Joe Klopus (Kansas City Star) calls Cuban trumpeter Arturo Sandoval “the man with the amazing chops, the trumpet player whose every solo is a lesson in how to make that difficult horn do your bidding.” The musician was in Kansas to play at Rhythm and Ribs. Here are excerpts of the Sandoval story from his interview with Klopus:
[. . .] The story begins in Cuba, “in the countryside of the island,” he says. Growing up, he was exposed only to the island’s own music, but that was enough. After flirting with other instruments, he took up the trumpet. “They put together in my village a little marching band, and they gave me a trumpet. Before that I was trying a few different instruments, but that one really captured my feeling.”
And his feelings came through loud and clear. In the cauldron that was Cuban music, the country boy developed a refined set of musical skills that are now envied around the world. Fidel Castro’s Cuba may have been culturally isolated in the 1970s, but its music was something to admire. And Sandoval was in the middle of the scene. He even got to see the world outside Cuba a little, through his work as a member of the earth-shaking band Irakere, also featuring reed virtuoso Paquito d’Rivera and piano giant Chucho Valdes.
In 1977, one of his heroes, Dizzy Gillespie, the trumpeter who brought Afro-Cuban influences to the forefront in modern jazz, paid a visit to Havana. Sandoval was determined to meet his idol and worked out a trick to win him over: “I took him around the city, showed him where the jam sessions were. Then I told him I was a musician too. When we came back to the hotel, he had me play. [. . .] Gillespie and Sandoval appeared as a trumpet team around the world, an important boost to Sandoval’s reputation.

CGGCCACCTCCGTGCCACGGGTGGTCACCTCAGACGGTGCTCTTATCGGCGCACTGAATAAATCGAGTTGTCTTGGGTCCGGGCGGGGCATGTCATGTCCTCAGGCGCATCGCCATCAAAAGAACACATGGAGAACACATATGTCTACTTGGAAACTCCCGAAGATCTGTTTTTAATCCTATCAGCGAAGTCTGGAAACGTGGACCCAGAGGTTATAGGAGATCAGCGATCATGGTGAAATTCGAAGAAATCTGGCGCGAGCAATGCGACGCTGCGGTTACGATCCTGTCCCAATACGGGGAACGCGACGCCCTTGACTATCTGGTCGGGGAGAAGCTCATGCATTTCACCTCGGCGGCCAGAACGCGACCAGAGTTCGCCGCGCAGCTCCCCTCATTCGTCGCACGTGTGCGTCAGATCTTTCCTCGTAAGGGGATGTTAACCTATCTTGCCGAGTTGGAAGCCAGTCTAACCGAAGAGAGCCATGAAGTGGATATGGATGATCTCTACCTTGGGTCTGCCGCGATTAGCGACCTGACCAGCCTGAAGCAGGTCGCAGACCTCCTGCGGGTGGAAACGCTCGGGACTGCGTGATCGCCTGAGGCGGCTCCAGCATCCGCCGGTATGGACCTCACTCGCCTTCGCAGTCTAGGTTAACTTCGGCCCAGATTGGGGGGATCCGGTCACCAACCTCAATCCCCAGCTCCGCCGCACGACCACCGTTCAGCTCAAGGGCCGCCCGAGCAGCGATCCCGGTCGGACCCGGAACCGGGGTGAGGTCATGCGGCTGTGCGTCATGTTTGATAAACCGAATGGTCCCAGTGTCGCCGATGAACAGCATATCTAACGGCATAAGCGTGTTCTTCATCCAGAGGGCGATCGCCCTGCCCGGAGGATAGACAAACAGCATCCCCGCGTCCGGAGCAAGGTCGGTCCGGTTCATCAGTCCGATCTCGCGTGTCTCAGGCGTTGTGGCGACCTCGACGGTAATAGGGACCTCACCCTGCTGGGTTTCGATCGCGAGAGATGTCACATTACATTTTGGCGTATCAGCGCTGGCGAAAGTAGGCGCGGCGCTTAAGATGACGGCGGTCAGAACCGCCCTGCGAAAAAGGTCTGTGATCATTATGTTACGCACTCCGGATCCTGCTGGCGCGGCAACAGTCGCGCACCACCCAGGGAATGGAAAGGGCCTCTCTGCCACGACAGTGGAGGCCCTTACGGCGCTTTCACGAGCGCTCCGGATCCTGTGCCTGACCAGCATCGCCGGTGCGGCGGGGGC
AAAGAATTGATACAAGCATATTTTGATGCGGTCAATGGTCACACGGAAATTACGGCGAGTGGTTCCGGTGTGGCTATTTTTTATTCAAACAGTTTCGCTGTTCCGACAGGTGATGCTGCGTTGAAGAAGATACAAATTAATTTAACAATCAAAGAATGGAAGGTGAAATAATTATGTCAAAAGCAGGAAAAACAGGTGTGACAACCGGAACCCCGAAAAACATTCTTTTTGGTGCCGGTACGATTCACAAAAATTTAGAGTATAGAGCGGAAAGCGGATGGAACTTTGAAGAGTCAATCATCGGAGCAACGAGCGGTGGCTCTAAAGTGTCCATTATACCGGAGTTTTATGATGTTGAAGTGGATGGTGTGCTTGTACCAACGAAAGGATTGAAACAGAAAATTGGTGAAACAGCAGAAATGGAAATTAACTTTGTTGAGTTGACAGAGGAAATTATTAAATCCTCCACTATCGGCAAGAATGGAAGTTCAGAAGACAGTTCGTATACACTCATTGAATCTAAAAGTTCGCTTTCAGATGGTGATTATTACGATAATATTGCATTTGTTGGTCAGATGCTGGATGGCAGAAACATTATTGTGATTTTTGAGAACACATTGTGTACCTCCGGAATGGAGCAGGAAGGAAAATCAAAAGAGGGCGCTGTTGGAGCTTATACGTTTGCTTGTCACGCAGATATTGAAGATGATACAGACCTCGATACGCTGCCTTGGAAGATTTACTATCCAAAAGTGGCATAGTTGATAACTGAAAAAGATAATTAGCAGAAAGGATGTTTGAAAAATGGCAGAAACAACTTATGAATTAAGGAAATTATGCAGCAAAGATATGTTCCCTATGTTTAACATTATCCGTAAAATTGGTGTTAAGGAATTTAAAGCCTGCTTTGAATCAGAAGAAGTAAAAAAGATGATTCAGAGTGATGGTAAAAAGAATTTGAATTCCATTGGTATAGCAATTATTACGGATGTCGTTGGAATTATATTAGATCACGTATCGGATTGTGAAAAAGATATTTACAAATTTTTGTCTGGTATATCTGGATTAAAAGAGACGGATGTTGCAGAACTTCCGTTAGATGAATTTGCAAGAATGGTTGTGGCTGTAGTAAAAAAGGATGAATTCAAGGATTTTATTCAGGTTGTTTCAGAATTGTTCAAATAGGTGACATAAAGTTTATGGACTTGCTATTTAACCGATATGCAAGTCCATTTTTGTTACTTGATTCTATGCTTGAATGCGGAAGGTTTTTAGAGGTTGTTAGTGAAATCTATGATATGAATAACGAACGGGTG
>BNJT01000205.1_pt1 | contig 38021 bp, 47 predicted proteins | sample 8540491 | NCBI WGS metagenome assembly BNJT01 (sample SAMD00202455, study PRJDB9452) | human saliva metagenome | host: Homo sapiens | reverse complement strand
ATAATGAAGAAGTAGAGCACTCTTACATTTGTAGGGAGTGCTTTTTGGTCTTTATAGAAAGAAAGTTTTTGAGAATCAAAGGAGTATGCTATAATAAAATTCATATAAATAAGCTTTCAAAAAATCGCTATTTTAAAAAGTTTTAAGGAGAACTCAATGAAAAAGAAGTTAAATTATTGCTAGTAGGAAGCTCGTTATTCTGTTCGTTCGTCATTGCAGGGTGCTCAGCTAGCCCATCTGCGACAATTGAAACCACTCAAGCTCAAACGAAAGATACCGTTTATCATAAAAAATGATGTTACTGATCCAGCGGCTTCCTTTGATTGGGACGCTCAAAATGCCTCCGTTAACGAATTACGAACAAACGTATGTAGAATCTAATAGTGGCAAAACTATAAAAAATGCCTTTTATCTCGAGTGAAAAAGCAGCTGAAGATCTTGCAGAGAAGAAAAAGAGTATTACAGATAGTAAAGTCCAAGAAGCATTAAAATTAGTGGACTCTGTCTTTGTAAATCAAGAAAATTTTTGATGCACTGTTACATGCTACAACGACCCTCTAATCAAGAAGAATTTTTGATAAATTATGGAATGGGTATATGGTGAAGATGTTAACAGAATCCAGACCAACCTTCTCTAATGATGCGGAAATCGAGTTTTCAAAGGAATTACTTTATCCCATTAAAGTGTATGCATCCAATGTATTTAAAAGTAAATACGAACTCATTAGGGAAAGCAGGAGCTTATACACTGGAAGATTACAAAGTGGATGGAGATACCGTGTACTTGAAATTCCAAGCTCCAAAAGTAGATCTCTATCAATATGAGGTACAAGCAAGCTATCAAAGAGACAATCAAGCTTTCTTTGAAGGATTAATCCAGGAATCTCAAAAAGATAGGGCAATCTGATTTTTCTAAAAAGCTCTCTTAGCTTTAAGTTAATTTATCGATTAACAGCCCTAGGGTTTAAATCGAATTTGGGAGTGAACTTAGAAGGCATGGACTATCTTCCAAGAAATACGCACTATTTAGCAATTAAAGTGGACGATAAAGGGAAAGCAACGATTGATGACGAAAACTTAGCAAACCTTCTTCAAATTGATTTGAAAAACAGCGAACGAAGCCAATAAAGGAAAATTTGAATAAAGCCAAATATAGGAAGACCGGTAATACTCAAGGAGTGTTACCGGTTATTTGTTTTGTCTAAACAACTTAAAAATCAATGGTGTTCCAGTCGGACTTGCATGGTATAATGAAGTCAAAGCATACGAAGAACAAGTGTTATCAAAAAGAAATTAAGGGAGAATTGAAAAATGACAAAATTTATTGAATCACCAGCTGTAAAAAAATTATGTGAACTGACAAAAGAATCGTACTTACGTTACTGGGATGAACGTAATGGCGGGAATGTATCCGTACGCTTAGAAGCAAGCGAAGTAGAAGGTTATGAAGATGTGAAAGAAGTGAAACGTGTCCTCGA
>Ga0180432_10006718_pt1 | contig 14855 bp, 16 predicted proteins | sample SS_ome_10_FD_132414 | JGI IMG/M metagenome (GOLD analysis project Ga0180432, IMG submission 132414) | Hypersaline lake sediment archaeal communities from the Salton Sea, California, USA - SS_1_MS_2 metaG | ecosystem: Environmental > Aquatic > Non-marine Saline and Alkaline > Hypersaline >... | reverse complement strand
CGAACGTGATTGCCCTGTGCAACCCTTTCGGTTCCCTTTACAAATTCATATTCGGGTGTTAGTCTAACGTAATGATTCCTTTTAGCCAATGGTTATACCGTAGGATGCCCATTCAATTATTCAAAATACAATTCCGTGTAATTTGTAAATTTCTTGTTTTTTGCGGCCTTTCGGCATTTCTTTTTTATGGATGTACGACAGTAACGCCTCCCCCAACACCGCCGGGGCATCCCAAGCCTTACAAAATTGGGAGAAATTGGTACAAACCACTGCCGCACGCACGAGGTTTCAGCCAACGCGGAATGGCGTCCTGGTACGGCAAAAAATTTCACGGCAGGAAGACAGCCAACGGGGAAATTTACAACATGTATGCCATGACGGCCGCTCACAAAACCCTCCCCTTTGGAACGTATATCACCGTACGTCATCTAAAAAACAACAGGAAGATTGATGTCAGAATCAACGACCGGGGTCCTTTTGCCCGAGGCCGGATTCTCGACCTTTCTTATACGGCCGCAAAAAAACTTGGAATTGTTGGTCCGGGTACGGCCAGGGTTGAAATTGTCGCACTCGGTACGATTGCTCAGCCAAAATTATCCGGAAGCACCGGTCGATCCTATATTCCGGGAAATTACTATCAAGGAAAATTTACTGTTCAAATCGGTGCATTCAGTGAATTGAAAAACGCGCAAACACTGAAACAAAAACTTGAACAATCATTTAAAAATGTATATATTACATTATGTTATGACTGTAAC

In the early 1980s, Sandoval left Irakere to form his own band. He performed internationally, not just in the jazz idiom but also in the classical idiom, because he had come that far from being a small-town musician. [. . .] In 1990, while on tour with Gillespie, he defected and settled in the United States. He has since created a long string of successful solo projects inside and outside of jazz. Just ask Gloria Estefan, Johnny Mathis or Herbie Hancock about him — or just about any classical trumpeter.
He has written music for films and television. He has been honored with Grammy Awards. There was even a made-for-TV movie about his life, “For Love or Country,” starring Andy Garcia.
At 62, he keeps music at the center of his life: “I teach, I practice piano, I write music. I do different things every single day in music. But I always have to practice, because the trumpet don’t give you a break.”
Photo from http://www.miami.com/culture-club-article